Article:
Date of Award

2021

Degree Type

Thesis

Degree Name

Master of Arts in Psychology

Specialization

Clinical Psychology

Department

Psychology

First Advisor

Nicole H. Weiss

Abstract

Non-suicidal self-injury (NSSI) is a serious public health concern that can be understood within an emotion dysregulation framework. The current study adds to the literature by utilizing a micro-longitudinal study design and advanced statistical modeling to test the bidirectional associations between emotion dysregulation and NSSI, as well as the moderating effect of posttraumatic stress symptoms (PTSS). Participants were 131 sexual assault survivors with a history of NSSI (Mage = 35.54; 65.6% female; 81.7% white) recruited from the community who self-reported on symptoms of negative and positive emotion dysregulation, NSSI, and PTSS. Findings provided valuable information on the nuanced relation between emotion dysregulation and NSSI, highlighting the impact that NSSI may have on subsequent abilities to effectively down-regulate negative emotions. Furthermore, results detected a moderating influence of increased PTSS on between-individual differences in elevated NSSI and negative emotion dysregulation, as well as within-individual increases in NSSI over time. Information from this study may be useful for future research and intervention development.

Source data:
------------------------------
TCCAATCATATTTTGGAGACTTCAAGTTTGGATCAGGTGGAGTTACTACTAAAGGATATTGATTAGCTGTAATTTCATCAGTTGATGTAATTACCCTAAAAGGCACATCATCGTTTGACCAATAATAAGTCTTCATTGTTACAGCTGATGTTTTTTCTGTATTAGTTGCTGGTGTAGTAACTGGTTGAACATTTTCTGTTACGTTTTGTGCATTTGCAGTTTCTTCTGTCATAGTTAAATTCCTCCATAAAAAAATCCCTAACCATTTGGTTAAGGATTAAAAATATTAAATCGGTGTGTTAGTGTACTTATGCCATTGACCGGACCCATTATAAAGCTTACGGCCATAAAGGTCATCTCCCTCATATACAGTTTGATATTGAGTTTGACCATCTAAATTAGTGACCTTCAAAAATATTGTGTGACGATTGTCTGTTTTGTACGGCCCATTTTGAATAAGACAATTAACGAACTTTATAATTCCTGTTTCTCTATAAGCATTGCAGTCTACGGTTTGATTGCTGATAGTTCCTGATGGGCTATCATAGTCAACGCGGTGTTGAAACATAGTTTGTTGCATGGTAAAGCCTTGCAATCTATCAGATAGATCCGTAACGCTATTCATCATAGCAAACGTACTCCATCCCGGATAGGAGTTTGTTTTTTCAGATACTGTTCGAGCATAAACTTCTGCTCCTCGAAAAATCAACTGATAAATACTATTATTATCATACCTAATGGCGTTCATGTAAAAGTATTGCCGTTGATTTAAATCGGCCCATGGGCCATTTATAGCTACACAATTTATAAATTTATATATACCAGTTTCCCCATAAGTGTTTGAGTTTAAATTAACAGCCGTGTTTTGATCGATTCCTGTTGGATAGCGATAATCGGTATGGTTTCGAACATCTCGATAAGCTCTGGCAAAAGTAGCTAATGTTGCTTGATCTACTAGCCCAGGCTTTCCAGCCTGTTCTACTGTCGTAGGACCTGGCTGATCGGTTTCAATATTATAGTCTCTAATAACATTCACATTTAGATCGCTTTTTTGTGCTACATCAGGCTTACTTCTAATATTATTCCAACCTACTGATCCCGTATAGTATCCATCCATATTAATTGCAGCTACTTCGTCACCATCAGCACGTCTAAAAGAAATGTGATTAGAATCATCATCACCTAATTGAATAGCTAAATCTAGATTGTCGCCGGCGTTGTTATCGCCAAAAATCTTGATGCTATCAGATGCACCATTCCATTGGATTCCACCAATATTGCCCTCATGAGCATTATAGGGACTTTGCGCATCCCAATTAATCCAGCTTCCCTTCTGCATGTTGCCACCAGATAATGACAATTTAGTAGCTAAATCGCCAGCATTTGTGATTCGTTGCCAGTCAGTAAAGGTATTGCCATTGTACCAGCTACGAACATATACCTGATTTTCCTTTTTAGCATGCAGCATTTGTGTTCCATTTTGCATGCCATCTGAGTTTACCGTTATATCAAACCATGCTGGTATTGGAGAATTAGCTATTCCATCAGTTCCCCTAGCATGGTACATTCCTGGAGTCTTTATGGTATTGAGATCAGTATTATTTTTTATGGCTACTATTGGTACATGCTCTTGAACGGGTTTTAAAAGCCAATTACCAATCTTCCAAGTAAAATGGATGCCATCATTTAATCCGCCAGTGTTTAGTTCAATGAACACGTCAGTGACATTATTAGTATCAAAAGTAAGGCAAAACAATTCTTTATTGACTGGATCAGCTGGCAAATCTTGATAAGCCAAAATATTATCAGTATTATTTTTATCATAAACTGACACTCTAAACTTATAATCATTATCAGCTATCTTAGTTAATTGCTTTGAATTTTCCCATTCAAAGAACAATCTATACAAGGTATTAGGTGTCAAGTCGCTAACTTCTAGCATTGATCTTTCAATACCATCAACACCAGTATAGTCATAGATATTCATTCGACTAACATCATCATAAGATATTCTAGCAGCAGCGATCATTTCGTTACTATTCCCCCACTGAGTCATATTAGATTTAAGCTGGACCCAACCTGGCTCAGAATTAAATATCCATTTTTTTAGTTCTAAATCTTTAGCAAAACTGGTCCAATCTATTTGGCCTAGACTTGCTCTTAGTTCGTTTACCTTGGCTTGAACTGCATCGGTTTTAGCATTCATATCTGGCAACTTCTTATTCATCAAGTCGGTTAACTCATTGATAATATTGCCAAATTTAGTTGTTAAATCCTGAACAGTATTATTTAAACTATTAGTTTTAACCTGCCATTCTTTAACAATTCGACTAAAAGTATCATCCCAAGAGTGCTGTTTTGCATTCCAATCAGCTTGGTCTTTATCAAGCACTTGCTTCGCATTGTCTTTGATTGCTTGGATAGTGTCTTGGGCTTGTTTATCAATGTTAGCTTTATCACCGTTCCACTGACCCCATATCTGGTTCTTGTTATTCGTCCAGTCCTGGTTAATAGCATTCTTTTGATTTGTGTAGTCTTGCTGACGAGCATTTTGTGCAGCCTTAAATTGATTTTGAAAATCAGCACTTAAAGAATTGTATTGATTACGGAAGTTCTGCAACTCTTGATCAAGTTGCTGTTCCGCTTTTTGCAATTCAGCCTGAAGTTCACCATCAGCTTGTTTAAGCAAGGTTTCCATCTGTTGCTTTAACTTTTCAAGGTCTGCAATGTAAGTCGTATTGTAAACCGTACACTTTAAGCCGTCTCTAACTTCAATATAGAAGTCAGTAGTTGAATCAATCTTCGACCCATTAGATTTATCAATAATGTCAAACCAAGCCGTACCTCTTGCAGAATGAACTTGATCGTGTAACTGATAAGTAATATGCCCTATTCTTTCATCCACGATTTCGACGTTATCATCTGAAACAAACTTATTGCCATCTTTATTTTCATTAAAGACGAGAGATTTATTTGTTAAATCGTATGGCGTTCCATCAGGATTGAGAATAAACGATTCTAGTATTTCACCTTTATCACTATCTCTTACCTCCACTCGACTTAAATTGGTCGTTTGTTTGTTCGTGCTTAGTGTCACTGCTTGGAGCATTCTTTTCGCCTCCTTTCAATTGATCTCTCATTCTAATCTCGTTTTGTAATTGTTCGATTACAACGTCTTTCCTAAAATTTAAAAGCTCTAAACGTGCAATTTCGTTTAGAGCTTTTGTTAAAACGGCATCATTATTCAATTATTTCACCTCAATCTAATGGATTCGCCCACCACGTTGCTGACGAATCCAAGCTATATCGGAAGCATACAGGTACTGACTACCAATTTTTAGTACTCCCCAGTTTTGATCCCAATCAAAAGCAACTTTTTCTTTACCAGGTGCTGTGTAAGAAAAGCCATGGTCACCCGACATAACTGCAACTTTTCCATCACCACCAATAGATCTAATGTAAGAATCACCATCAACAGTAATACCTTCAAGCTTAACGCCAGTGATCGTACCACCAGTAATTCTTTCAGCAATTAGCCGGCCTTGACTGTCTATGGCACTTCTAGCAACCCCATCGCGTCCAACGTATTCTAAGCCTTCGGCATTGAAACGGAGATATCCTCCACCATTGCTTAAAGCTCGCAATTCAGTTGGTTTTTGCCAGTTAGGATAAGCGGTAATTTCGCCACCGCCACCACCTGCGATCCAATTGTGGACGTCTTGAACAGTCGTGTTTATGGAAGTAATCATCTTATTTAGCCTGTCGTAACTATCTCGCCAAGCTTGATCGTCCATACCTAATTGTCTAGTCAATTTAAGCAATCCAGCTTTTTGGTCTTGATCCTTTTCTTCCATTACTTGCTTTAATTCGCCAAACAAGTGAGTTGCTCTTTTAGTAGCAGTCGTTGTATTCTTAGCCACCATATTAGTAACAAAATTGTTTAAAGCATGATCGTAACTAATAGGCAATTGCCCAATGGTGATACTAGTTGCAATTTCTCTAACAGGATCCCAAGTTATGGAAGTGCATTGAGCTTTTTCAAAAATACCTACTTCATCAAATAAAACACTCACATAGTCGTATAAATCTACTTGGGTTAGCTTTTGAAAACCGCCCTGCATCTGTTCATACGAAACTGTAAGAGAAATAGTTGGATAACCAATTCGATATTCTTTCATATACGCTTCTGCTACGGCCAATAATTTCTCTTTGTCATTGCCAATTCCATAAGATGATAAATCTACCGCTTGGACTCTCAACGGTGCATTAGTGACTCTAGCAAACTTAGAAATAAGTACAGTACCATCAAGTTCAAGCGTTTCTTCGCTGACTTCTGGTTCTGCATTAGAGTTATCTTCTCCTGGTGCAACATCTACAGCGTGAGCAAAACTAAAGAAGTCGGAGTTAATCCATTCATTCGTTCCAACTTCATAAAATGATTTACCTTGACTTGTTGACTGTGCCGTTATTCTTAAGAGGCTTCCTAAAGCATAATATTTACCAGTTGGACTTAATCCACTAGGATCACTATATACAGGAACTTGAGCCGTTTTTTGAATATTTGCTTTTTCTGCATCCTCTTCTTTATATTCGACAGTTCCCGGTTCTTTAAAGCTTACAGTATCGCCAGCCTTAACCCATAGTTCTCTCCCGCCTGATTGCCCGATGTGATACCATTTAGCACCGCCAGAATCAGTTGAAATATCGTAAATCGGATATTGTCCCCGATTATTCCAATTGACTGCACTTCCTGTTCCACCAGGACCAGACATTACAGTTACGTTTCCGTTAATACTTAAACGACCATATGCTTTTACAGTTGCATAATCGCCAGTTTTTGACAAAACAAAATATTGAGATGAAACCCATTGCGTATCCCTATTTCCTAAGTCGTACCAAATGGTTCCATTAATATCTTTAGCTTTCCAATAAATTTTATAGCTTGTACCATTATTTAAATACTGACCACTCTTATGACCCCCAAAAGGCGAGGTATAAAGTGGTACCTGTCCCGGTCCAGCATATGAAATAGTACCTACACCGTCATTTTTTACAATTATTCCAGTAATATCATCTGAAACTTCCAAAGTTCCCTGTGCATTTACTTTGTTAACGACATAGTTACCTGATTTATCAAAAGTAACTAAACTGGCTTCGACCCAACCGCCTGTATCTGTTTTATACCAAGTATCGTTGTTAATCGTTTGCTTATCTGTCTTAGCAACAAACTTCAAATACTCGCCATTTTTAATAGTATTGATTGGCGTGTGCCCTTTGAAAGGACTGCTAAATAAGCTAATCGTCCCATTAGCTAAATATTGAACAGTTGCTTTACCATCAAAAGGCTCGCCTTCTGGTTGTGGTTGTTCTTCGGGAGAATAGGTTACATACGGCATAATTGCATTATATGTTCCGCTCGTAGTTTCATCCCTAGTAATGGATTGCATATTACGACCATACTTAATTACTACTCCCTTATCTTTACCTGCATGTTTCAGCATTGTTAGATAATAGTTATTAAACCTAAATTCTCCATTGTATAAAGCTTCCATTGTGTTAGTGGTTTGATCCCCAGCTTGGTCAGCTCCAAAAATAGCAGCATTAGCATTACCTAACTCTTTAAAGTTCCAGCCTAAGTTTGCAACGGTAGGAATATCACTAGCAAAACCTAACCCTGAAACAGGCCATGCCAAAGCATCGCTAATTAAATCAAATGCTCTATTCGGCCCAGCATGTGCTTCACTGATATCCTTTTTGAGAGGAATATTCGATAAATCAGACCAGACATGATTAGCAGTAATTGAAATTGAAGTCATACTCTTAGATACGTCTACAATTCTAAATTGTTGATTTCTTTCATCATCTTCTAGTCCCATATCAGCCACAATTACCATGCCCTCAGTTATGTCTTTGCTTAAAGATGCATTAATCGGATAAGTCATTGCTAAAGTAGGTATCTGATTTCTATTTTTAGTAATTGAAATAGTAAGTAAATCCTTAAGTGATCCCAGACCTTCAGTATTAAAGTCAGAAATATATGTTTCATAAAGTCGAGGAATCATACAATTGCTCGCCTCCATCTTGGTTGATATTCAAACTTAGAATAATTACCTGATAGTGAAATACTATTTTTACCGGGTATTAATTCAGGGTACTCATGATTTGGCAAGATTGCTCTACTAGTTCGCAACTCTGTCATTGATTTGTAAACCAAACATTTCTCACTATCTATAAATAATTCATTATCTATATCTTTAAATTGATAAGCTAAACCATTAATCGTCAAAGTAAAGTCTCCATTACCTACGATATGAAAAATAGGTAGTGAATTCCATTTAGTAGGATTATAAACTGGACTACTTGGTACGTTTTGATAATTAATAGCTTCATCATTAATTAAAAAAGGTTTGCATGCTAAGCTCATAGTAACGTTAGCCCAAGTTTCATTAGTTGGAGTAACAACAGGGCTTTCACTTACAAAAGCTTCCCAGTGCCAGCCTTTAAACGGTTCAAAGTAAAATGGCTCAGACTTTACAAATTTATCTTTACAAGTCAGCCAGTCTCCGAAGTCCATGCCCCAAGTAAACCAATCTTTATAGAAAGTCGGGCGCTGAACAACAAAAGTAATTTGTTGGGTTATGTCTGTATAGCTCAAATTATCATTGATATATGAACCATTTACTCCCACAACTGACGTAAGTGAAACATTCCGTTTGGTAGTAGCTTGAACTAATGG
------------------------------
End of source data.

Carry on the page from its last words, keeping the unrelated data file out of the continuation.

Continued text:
Available for download on Wednesday, April 19, 2023

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